When will common property include cars and bikes

The latest academic study relevant to unit development finds it is not necessary to intensify land-use across Sydney before significant improvement in both patronage and economic efficiency becomes possible.

(SMH Wednesday, 5 January 2011, ‘Units not crucial for good public transport, study finds’). I bet the poor suffering commuters of Sydney were relieved to read this, as they waited for yet another late and over crowded bus or train to take them back to work after their holiday break.

While units may not be crucial for good public transport, as the study finds, I would argue the converse must be true; public transport is crucial for good unit development.

Alternatives to oil based mobility including local walkways and bikeways become more likely if a unit development is located on a well-serviced public transport line so people might live without a car at all.

The pick up and go car hire services operating in Pyrmont, the ones where you get an SMS code to access a hire car left in a dedicated roadside parking space near your building by the last user and take it for a couple of hours are making it just that little bit easier not to own a car at all. The same concept for urban bike hire is operating in Brisbane and allows you to hire a take a bike from one part of the CBD and drop it at the other end when you are done.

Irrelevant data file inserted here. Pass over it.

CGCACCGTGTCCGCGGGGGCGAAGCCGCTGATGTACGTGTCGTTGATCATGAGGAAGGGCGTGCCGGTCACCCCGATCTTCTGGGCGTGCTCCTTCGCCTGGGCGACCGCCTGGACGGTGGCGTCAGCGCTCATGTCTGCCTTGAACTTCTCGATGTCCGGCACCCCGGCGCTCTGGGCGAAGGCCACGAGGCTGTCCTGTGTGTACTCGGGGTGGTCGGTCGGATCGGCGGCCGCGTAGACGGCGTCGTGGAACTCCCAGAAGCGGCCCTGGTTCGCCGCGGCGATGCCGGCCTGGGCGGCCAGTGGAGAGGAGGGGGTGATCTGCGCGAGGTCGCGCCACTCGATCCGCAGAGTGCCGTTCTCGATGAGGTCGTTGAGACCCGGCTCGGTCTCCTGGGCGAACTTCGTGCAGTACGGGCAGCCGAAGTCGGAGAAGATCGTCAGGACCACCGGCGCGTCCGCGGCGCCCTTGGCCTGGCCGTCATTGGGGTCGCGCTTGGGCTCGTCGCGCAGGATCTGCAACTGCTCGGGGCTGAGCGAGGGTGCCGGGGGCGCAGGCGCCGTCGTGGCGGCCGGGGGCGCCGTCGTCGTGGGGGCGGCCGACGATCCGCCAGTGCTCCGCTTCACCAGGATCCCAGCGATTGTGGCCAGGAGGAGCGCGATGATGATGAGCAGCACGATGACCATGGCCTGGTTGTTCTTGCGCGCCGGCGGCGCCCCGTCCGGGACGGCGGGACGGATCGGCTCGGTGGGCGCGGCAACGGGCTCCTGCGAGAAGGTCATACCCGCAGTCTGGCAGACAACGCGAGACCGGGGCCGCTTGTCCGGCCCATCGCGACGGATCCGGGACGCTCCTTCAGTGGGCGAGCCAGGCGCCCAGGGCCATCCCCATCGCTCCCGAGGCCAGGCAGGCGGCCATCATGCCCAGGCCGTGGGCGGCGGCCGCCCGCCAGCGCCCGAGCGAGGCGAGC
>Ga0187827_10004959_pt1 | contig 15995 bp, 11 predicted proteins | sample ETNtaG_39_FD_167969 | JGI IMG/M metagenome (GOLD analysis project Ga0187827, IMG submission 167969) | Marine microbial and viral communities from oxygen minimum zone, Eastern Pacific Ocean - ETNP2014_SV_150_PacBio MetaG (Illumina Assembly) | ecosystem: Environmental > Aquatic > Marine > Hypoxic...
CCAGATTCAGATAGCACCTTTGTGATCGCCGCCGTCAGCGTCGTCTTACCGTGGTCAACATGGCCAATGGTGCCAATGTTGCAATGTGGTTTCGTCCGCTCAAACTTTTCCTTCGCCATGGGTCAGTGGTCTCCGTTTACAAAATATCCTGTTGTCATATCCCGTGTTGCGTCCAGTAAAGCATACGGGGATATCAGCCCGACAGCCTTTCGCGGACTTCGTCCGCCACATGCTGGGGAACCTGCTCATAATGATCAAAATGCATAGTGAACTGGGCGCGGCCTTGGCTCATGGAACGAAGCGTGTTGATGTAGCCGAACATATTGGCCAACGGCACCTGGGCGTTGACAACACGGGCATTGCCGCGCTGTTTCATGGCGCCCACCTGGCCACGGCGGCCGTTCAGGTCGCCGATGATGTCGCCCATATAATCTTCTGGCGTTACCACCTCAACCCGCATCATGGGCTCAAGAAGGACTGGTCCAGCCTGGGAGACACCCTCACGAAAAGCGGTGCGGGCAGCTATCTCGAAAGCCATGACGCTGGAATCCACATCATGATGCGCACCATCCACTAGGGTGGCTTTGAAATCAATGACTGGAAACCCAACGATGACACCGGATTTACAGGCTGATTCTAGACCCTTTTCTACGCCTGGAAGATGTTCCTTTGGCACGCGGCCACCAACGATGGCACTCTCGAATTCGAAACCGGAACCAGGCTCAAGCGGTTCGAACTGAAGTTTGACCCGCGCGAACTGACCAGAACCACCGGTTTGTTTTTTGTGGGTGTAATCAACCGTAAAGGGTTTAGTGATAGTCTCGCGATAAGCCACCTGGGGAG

These different types of easy access and affordable forms of local transportation will appeal to unit dwellers choosing unit accommodation for environmental and financial reasons. These modern unit dwellers would rather have more parking options for shared cars and bikes on their common property than double bays for cars they don’t want to own, but only if the public transport network around them can get them to and from work with reasonable ease and comfort each day.


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